When 16-year-old Abby Sunderland attempted to become the youngest person to sail solo around the world, there was a lot of controversy – some called it reckless and accused her parents of child abuse. Others who think childhood quests are an endangered species applauded Abby’s confidence, sailing prowess and sense of adventure.
Abby talked endlessly about her love of the sea. Who hasn’t had dreams of wanderlust? When my husband was the surgeon on a naval aircraft carrier and our children were toddlers, the three of us followed his ship along the Mediterranean for six months.
Parenting is about values. It can be a tough choice between assuring kids’ safety and encouraging their independence. If you value self-reliance and independence, perhaps you would choose the free-range option. You may decide that you can live with the worry and that the risks are manageable. There is no right answer.
As your teenagers begin to drive and enjoy their newfound freedom, letting go may be harder than you thought. Are you having trouble cutting the apron strings? If you are still trying to protect them from life’s normal ups and downs, begin to take a step back by following these practical tips:
Remember what it was like for you growing up. How did you use your strengths and resources to become more self sufficient? Put some of these good ideas to work now. Give your growing kids emotional support but let them explore and learn for themselves.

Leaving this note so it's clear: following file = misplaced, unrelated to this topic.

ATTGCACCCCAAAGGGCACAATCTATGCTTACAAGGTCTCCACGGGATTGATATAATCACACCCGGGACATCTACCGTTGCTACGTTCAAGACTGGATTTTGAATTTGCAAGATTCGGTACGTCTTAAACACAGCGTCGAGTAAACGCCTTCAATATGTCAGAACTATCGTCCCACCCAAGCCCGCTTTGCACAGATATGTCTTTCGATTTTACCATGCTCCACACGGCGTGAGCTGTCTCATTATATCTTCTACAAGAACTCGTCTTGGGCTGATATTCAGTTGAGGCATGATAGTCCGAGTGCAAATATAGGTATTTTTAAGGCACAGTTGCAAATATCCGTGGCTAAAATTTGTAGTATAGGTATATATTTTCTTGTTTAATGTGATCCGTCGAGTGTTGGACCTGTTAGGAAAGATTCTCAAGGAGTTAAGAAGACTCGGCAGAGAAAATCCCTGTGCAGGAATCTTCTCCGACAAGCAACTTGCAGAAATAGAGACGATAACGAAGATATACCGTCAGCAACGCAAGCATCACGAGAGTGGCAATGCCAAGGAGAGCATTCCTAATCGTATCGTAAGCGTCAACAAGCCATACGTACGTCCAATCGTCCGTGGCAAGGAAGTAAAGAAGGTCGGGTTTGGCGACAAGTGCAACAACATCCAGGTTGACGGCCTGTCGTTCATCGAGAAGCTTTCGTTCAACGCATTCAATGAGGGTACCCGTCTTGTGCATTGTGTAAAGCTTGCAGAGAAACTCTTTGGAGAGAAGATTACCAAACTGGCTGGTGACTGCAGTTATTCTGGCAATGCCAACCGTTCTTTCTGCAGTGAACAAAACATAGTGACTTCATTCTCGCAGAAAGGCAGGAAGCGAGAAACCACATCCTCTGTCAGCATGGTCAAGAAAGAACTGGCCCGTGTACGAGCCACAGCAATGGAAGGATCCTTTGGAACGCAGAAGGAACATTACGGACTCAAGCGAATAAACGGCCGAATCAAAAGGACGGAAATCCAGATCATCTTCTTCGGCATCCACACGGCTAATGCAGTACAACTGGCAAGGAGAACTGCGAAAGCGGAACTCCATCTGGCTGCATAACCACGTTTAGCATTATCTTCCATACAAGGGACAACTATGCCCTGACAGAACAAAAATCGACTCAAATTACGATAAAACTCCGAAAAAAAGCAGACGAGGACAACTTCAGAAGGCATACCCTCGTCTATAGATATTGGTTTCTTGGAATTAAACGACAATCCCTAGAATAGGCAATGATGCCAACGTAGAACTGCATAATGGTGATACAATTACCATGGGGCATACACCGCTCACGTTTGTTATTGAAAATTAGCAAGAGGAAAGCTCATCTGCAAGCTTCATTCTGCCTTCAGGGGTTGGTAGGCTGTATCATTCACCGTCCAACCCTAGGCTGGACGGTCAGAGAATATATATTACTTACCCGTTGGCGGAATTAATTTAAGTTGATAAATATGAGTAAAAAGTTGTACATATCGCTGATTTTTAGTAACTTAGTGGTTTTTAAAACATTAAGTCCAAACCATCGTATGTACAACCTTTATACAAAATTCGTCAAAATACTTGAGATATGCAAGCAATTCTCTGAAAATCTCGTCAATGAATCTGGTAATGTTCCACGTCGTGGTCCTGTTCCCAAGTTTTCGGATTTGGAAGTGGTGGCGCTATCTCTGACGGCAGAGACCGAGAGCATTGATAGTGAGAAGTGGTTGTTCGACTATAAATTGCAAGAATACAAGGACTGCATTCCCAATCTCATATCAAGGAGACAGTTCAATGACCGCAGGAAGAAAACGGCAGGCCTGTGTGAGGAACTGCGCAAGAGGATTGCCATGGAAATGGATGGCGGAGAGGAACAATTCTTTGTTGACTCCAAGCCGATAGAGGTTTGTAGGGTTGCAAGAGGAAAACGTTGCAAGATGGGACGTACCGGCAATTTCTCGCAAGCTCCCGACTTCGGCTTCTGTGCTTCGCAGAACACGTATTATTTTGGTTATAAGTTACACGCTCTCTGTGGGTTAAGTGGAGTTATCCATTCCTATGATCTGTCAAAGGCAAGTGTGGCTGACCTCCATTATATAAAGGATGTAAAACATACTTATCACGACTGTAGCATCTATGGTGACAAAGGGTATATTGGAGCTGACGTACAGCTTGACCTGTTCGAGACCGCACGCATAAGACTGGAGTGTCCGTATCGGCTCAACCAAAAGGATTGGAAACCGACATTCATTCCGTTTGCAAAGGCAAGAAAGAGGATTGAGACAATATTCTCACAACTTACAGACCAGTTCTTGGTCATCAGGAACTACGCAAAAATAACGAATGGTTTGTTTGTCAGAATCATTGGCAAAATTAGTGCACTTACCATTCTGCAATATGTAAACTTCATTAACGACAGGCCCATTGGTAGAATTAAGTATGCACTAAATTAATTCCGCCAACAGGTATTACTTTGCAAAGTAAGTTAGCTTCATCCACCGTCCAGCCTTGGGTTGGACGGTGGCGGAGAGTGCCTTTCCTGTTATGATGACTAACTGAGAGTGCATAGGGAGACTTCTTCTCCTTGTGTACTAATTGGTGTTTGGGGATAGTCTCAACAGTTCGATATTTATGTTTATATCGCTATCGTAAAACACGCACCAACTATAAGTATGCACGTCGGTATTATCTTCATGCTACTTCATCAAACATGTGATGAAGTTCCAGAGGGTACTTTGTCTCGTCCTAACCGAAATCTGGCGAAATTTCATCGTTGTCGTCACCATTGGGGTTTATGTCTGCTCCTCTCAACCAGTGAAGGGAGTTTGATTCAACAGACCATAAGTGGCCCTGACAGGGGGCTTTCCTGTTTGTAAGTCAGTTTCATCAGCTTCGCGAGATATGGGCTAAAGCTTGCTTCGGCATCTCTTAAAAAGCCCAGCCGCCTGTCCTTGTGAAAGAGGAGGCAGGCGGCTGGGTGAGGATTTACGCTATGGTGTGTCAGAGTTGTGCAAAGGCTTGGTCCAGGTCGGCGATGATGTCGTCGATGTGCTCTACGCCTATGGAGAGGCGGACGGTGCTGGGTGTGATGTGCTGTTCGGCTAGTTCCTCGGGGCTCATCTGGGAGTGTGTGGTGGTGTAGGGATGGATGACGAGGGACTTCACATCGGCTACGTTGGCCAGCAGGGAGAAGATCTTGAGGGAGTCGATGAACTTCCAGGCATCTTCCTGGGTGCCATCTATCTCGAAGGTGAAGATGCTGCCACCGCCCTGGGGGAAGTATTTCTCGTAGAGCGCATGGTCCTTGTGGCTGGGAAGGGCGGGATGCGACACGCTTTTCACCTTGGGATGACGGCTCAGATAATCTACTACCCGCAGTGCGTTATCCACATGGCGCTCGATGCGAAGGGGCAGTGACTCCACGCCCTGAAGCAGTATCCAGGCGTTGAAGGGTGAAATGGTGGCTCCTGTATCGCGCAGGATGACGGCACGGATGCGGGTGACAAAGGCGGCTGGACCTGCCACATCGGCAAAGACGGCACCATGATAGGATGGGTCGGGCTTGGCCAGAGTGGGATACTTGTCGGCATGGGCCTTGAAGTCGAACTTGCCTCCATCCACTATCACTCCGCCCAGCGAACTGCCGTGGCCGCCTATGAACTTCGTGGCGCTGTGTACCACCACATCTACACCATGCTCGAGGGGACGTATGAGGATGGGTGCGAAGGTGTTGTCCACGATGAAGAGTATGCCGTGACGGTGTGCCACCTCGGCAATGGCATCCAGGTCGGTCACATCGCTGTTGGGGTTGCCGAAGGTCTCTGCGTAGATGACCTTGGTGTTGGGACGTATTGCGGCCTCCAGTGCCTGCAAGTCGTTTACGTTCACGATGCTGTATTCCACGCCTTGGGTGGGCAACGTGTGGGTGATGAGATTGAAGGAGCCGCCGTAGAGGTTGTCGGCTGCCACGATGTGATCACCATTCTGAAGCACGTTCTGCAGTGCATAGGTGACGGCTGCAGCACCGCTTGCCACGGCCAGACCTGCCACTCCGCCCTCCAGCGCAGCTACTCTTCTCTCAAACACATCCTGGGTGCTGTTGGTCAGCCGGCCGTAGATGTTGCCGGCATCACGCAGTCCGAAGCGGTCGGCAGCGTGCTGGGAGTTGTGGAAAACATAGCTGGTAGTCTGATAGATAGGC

Give up old habits of micromanaging. Modern technology makes it so easy to stay connected. But you have to let go sooner or later. When you continue to get worried or upset, you’re giving your children the message that you don’t trust they can handle life on their own.
Minimize your financial assistance. Sure, you need to take care of the basic necessities, but encourage your kids to take on more personal responsibility. Beginning in high school, insist that they get a part-time job and open a bank account. Pull back as they learn new time and money management skills.
Teach your children how to problem solve. Negative feelings are sometimes difficult to face head-on, but the rewards can be more honesty and a renewed sense of trust. Help them learn to cooperate and compromise. Be flexible in resolving your family issues, as you see the situation from their perspective as well as from your own.
So many adult children have college loans to repay or can’t get a job and, according to recent statistics, more of them are moving home than leaving. You may be struggling with a kidult who is too comfortable in the nest. Or a college graduate who has boomeranged back with a diploma but no job. Try to look at the situation from your growing child’s perspective. But also think about what will motivate your adult children to move on. Isn’t your ultimate goal for them to be independent and on their own?
© Her Mentor Center, 2011
Phyllis Goldberg, Ph.D. is a family relationship expert with solutions if you’re coping with stress, acting out teens, aging parents, boomerang kids or difficult daughters-in-law. Log on to http://www.NourishingRelationships.blogspot.com and sign up for a free ezine,’ Stepping Stones,’ and ebook, “Courage and Lessons Learned: Reaching for Your Goals.” Visit http://www.HerMentorCenter.com for practical tips & learn about “Taking Control of Stress in a Financial Storm.”